Post-election the value factor steadily continues its surge that has begun at the end of September, while the rest show no unusual moves in the last week. As value companies represent blue-chips, this has been a characteristic flight to quality for the last two months, so investor expectations of a looming crisis have evidently not yet been averted. This leans heavily towards the explanation of the small-caps rally that it is due to expectations of lowering regulations, rather than general expectations of future well-being.

What is the impact of that style to the recent returns, however? To analyze this, the Russell family of indexes is considered in the following summary.

 Figure 6 Style Betas for the Major Russell Indices.png

Figure 6 Style Betas for the Major Russell Indices

First, aggregating over the indexes, we can see the betas towards the different factors. As expected, a big differentiator is the size factor (as this is how indexes are selected), but also value, liquidity, growth and other factors have significant tilts for the different indexes.

To ascertain to what degree this translates to impact over the return, Figure 7 contains the component contribution to the realized returns of the indexes for the period 11/09 - 11/15 while Figure 8 presents them in percentage terms.

Figure 7 Component Contribution to 5-day Return for the major Russell Indices.png
Figure 7 Component Contribution to 5-day Return for the major Russell Indices

Figure 8 Percentage Contribution to 5-day Return for the major Russell Indices.png

Figure 8 Percentage Contribution to 5-day Return for the major Russell Indices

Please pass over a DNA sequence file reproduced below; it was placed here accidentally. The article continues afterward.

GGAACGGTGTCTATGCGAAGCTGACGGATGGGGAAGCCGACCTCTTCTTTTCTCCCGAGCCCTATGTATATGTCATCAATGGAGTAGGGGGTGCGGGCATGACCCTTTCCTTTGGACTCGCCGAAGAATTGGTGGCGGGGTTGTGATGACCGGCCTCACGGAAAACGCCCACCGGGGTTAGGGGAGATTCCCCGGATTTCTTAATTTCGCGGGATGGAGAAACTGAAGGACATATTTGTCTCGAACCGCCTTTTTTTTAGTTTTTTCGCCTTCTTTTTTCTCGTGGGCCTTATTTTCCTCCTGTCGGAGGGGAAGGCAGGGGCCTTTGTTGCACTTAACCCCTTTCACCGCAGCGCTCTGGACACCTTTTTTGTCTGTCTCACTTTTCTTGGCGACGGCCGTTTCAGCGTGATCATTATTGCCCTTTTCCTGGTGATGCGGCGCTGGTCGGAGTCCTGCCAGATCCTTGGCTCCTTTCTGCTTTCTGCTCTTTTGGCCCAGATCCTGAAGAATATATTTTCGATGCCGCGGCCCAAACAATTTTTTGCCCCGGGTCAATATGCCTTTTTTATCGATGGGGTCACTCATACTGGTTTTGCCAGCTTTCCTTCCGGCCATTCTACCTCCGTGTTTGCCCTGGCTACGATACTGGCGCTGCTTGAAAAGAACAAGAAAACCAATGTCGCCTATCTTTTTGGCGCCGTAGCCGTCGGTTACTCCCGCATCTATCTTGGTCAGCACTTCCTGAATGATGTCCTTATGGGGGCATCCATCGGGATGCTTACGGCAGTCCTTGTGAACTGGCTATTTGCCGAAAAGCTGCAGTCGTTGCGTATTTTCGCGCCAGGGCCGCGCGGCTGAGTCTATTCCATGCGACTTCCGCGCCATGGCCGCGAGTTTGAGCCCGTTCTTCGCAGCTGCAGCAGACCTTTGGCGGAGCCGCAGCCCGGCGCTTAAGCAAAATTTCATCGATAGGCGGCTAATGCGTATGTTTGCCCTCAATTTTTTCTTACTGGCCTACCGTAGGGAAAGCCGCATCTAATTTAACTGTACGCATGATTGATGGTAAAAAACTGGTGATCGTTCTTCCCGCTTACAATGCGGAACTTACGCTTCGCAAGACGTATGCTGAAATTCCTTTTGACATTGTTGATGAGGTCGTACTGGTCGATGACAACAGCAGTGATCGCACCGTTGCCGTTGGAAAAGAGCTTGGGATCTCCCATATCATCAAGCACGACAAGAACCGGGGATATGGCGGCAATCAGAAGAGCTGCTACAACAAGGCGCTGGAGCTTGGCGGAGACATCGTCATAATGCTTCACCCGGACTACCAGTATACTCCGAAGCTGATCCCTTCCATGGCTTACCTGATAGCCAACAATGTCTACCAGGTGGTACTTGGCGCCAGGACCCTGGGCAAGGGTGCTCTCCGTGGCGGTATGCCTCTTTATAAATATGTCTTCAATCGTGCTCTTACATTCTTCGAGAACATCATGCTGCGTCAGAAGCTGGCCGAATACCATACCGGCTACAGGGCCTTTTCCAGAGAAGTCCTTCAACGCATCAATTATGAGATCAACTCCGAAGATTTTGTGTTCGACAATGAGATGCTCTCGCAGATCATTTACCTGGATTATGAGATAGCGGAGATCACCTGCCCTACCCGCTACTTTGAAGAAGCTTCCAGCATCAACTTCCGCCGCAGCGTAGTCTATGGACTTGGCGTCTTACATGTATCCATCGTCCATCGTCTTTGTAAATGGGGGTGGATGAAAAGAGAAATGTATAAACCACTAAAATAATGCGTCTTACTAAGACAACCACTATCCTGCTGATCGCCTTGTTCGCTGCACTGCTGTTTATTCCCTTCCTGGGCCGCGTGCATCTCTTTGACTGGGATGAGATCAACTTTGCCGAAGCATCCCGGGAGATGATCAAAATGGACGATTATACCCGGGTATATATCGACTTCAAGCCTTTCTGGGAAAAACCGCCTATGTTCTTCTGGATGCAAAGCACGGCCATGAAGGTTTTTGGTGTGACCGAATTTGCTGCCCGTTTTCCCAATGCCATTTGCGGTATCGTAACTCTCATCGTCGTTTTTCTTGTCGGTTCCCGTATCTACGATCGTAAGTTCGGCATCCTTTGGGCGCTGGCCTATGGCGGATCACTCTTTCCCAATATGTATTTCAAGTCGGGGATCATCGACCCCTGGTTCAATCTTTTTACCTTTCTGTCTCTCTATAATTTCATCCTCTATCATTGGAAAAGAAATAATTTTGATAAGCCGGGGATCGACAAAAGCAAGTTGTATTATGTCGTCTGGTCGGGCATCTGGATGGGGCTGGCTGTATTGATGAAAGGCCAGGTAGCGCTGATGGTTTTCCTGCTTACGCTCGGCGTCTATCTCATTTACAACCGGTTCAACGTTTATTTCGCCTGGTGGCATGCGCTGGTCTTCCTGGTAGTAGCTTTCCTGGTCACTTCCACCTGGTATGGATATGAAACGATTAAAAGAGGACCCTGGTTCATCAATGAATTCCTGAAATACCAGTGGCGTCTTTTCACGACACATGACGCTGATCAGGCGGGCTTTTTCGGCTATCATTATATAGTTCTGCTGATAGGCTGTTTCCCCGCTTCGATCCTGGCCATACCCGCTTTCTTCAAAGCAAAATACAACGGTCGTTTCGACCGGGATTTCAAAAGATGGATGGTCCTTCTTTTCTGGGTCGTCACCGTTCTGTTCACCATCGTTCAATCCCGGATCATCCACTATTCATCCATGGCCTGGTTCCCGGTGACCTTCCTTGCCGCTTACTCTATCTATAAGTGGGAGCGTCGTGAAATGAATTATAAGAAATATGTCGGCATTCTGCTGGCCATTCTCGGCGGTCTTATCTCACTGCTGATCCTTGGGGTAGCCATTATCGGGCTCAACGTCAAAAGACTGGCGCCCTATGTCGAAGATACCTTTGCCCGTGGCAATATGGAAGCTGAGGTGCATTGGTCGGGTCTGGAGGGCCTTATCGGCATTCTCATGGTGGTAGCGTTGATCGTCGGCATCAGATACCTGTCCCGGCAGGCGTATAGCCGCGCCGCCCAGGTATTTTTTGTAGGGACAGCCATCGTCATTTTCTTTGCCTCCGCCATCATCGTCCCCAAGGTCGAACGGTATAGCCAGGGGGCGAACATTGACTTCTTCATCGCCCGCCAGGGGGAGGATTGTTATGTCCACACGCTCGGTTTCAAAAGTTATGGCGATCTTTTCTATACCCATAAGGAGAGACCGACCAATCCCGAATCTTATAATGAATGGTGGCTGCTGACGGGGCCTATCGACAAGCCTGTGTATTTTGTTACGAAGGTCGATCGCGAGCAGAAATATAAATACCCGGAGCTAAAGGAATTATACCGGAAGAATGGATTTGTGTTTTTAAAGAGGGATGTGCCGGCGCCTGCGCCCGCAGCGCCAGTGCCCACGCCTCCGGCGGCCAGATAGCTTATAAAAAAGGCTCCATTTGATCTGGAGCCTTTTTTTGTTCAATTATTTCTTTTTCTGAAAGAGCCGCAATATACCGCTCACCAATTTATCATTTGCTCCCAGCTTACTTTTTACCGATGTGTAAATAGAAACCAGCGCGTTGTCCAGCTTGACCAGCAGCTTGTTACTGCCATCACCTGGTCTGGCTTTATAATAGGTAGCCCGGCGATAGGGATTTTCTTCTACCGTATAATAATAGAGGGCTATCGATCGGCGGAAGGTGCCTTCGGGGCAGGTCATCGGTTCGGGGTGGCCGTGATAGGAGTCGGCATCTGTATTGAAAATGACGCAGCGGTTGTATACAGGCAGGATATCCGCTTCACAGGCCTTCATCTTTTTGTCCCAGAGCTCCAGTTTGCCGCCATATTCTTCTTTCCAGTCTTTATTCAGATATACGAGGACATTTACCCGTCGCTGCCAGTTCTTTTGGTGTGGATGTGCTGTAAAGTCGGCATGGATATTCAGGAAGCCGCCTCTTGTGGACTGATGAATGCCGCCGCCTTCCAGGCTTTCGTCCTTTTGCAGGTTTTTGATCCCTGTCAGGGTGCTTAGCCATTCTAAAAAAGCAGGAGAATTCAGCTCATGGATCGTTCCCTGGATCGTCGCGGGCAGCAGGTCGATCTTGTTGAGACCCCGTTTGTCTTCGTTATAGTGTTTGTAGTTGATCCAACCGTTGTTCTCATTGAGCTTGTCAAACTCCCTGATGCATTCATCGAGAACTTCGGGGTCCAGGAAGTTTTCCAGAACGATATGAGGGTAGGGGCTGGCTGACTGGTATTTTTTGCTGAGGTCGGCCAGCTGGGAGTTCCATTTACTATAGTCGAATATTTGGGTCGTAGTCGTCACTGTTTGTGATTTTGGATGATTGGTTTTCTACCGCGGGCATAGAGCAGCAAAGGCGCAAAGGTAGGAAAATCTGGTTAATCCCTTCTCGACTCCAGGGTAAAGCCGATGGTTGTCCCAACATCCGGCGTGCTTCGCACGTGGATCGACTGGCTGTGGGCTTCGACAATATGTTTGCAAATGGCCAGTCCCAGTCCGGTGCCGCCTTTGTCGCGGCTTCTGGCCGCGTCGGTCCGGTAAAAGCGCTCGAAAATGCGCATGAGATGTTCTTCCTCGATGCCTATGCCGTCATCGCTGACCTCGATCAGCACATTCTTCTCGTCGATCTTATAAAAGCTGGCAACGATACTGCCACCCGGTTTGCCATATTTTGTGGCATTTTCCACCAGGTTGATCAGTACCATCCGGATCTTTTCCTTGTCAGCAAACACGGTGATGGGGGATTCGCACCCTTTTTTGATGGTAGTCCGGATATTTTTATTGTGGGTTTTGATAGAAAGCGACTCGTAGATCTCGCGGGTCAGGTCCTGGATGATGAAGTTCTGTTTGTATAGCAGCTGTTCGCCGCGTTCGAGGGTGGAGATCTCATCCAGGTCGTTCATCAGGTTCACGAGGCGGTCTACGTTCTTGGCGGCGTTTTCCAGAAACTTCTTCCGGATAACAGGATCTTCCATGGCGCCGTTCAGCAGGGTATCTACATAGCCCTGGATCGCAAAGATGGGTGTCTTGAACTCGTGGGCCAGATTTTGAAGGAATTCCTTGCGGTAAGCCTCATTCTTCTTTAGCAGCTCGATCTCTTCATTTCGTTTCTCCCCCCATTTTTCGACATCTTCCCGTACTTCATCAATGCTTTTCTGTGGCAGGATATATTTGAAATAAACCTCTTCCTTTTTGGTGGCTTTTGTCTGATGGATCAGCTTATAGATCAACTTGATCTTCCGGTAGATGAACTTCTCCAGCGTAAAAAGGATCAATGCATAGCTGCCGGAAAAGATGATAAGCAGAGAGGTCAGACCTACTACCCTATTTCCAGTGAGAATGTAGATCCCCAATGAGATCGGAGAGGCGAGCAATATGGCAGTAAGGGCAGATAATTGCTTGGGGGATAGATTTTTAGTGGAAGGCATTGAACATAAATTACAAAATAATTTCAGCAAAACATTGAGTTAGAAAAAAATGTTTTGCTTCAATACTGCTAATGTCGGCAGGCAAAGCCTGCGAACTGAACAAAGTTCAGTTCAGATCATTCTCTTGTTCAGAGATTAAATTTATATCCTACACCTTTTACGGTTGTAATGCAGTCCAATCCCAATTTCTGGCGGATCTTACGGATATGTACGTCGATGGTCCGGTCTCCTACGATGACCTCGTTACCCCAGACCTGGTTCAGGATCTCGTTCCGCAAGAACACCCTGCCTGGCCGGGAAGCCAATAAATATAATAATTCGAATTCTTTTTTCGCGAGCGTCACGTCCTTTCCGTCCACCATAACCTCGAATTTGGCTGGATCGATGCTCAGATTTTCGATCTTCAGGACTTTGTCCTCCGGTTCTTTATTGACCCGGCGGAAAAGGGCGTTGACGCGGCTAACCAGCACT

In the figures above, we can see that the contribution of the value factor is very small, compared to the market for the five days, and even less compared to the size factor. The other factors have had an even smaller impact over the period.

Additionally, we can see that the small cap indices Russell 2000 and Russell 2500 produce far greater returns than their large cap counterpart – Russell 1000. The fact that the U.S. market is generally going up since Election Day is reflected in its almost equal (in absolute terms) contribution to the index returns. What is striking is the fact that the size factor explains more than half of the return of the small cap indices.

So yes, the rally is indeed small-caps driven.

For completeness the performance of the style factors over the last year can be seen in the Appendix below.

Conclusion

In this short note, we have explored the recent post-election small-caps rally and compared it with other significant recent developments on the market via the Cognity U.S. Fundamental Factor Model.

We can conclude that the recent rally is indeed small-stocks specific, and very much a reaction to the election, while at the same time the on-going value bias indicates that the investor expectations of a looming crisis have not yet been averted.

This is clearly seen via the style lenses of the U.S. Fundamental Factor Model, lending a significant degree of clarity to the impact of investment decisions.

Appendix

The following charts show the last-year performance of all style factors from the Cognity US Fundamental Factor model.
Index Charts Set 1.png

Index Charts Set 2.png


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Topics: Risk Management